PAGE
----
How to Make an Exam Revision Timetable

This is the post where I divulge how I achieved an ATAR of over 99. I was in a government school at the time and didn’t have any home tutoring. So how did I do it?

Examinations, like sports, require tenacious practice until you’re good at them. To excel in an examination, you need not only strong subject knowledge (e.g. Chemistry), but also great examination skills, which include the following:

  • Using exam-specific language
  • Working to a strict time limit
  • Working in silence in a big hall
  • Coping with the stress that examinations bring

Follow these 8 rules to practice examination skills effectively and you’ll maximise your performance on examination day.

1. Revision is a full-time job (38 hours per week)

To get enough spaced repetition for all the subjects you’re studying, you’ll need to study full time: that’s about 38 hours per week.

This is about the same amount of time as you usually spend in school (7×50-minute lessons plus 2 hours of homework per night). You can fit 38 hours of revision comfortably into just 6 days of the week, leaving your Sundays completely free to relax and catch up on sleep. Start full-time revision several months before your big exams.

2. Revise in 3.5-hour blocks

This will train you to sit and focus for an entire examination. In 3.5 hours, you’ll have enough time to finish an examination paper and then mark it immediately afterwards.

3. Revise during regular, scheduled revision sessions at the same times every day

Research has shown that people recall more information when they’re in a similar physiological state to when they learned it: at the same time of day, and with similar hunger and stress levels.

Revise for 2 of these 3 sessions, 6 days a week:

  • Morning study session: 9:00am to 12:30pm
  • Afternoon study session: 1:30pm to 5pm
  • Evening study session: 6pm to 9:30pm

Try to revise for morning examinations in the morning, and afternoon examinations in the afternoon where possible.

4. Create a revision timetable and stick to it

Get a giant wall calendar (minimum size is A3) from Officeworks and split each day into thirds. Each third represents one of the three study sessions mentioned above.

Get coloured stickers from Officeworks and use them to label your examinations. Use a different colour for each subject. Working back from those examinations, put more stickers on the chart to denote which subjects you’ll study in each study session.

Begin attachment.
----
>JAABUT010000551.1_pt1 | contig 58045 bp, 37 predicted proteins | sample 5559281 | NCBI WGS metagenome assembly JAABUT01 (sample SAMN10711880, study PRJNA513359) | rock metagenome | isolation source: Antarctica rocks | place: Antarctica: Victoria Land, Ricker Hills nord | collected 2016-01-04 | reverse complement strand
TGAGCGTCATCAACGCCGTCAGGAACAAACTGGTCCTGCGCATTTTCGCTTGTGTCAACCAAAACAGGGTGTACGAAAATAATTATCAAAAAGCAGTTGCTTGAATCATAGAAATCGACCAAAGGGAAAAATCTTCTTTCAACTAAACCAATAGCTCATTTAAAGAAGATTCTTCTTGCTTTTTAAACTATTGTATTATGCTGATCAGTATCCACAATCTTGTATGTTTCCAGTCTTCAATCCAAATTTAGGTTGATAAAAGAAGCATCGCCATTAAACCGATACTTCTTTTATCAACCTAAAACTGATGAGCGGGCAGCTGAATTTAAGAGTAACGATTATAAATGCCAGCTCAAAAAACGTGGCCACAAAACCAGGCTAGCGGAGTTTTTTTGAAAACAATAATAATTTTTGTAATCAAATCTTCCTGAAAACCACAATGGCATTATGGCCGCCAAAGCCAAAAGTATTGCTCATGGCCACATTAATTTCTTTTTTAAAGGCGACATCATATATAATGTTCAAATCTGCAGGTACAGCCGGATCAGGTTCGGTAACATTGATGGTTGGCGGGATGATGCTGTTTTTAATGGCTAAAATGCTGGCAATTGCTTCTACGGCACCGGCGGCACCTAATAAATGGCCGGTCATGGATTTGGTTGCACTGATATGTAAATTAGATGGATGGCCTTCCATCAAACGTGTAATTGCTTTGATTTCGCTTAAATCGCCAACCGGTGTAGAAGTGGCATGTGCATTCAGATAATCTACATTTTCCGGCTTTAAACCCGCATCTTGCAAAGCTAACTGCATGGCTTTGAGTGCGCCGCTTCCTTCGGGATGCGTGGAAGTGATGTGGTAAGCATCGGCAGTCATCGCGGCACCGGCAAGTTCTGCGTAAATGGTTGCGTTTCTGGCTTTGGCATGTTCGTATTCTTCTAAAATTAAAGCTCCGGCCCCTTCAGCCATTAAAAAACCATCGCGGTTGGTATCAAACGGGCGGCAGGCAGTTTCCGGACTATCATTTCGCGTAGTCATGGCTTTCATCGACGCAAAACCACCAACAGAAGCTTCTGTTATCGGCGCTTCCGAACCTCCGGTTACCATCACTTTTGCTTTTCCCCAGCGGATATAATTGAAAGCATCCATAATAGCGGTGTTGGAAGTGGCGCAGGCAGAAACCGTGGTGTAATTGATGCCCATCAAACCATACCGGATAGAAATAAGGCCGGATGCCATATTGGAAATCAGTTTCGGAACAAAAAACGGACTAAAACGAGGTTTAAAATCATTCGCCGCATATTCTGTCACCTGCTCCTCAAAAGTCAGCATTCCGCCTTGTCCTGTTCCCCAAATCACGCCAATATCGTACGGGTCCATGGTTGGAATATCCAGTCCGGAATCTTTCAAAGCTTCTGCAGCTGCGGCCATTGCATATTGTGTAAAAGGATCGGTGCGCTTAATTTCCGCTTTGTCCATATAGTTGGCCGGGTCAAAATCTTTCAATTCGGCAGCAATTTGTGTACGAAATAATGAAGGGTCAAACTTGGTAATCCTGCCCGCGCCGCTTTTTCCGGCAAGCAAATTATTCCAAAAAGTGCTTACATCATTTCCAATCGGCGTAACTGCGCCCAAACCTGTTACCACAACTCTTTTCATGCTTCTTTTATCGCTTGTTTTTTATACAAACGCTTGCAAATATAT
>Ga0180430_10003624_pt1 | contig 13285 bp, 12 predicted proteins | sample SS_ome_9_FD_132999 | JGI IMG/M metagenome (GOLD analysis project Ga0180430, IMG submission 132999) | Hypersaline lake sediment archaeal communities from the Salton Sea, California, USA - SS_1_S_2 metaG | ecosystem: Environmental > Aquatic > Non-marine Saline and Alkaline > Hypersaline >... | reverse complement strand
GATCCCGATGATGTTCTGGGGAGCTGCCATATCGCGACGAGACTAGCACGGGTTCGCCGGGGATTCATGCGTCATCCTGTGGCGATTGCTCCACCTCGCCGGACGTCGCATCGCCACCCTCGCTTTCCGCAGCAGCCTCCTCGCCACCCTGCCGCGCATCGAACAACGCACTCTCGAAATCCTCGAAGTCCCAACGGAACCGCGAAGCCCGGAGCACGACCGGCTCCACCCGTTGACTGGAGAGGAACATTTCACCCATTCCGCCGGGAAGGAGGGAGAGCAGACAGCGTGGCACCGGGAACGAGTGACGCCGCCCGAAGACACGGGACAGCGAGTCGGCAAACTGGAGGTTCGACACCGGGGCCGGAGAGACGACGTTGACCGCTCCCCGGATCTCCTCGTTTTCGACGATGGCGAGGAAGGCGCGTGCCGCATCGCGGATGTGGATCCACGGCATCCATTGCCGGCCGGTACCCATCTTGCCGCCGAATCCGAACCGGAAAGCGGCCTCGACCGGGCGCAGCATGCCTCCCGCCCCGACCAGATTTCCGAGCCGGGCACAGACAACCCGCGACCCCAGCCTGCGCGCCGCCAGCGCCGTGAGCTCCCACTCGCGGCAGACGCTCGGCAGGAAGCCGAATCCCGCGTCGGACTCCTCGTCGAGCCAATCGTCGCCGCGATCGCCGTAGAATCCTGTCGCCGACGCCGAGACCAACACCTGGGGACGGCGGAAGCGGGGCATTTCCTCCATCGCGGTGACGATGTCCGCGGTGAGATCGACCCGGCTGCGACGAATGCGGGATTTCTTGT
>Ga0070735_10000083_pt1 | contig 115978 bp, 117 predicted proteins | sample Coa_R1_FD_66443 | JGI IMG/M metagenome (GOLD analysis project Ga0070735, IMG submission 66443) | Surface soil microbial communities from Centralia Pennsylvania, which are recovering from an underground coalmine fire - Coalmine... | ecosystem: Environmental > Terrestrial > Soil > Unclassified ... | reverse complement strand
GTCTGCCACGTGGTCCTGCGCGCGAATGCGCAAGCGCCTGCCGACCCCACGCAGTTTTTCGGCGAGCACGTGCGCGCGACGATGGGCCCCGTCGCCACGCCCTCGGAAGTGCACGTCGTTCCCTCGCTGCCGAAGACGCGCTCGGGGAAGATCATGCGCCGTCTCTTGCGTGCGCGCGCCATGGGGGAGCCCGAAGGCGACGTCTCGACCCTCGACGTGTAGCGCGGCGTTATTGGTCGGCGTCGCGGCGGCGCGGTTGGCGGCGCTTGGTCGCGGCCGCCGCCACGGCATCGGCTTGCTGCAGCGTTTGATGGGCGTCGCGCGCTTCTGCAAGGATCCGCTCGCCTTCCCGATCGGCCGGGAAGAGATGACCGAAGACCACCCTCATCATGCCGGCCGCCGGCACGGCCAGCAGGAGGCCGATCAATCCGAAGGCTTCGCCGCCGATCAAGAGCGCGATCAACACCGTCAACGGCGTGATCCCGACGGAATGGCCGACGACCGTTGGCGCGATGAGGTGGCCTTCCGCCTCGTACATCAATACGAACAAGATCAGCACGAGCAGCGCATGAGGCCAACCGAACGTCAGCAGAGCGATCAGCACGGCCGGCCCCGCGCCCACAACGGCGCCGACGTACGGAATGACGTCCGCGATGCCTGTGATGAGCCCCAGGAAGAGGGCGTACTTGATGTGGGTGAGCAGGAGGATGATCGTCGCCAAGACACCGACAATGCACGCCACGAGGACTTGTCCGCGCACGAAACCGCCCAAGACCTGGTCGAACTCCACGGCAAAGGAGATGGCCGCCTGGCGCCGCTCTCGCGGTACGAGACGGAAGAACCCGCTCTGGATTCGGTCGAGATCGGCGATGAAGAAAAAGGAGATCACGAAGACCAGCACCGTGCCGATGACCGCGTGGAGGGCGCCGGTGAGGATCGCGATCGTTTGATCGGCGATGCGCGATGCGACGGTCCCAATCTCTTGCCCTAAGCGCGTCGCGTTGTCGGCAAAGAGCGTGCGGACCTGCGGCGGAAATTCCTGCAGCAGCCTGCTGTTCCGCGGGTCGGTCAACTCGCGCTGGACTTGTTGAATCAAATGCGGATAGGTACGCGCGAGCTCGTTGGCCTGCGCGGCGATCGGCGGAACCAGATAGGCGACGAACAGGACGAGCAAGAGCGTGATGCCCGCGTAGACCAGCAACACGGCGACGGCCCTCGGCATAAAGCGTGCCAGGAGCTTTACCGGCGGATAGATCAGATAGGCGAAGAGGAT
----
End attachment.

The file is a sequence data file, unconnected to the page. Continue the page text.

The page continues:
Rules when filling your timetable:

  • Revise for 11 sessions each week (about 38 hours)
  • Revise for no more than two sessions in a day.
  • Take one day off each week.
  • Use your free time to relax or get some exercise.

5. Revise in exam-like conditions!

Disconnect from all social media until after your examinations have finished. Just leave one tweet/status update saying “Preparing for exams now full-time until November XXth. Wish me luck!” and delete all the social media apps from your phone. People will understand!

  • Revise in a comfortable, clean, quiet, uncluttered room. (Some students in China rent hotel rooms at this time of year to help them revise more effectively!) Is your study place as clean and quiet as a hotel room?
  • Revise sitting upright at a desk without a computer present. Don’t cross your legs. Use a desk that’s high enough, and sit 10cm from the edge of the desk. Remove all non-study-related objects from your desk and put them behind you.
  • Don’t listen to music while revising. Not only will music distract you (no matter how much you insist otherwise!), but it’s also forbidden in the examination hall.
  • Eat and drink only things that are allowed in the examination while you’re revising. For the vast majority of people, that’s water only!
  • Only two pieces of technology are allowed: your scientific calculator and an analogue clock. (Why? That’s all you’ll get in the examination hall!)

6. Practice examination sessions (50% of study sessions)

In half of your revision sessions for each subject, do a past paper examination and mark the paper immediately after you’ve finished it. Circle any questions you didn’t get full marks on: you’ll use these as the basis for your next note-taking session for that subject (step 7).

7. Note-taking sessions (the other 50% of study sessions)

Use your textbook, your teacher and your Chemistry notes to correct any questions you answered incorrectly in your previous practice examination. Make detailed theory notes from the textbook on concepts you don’t fully understand and arrange them neatly on your wall. Make these notes colourful and large enough to be legible from a distance of 2 metres.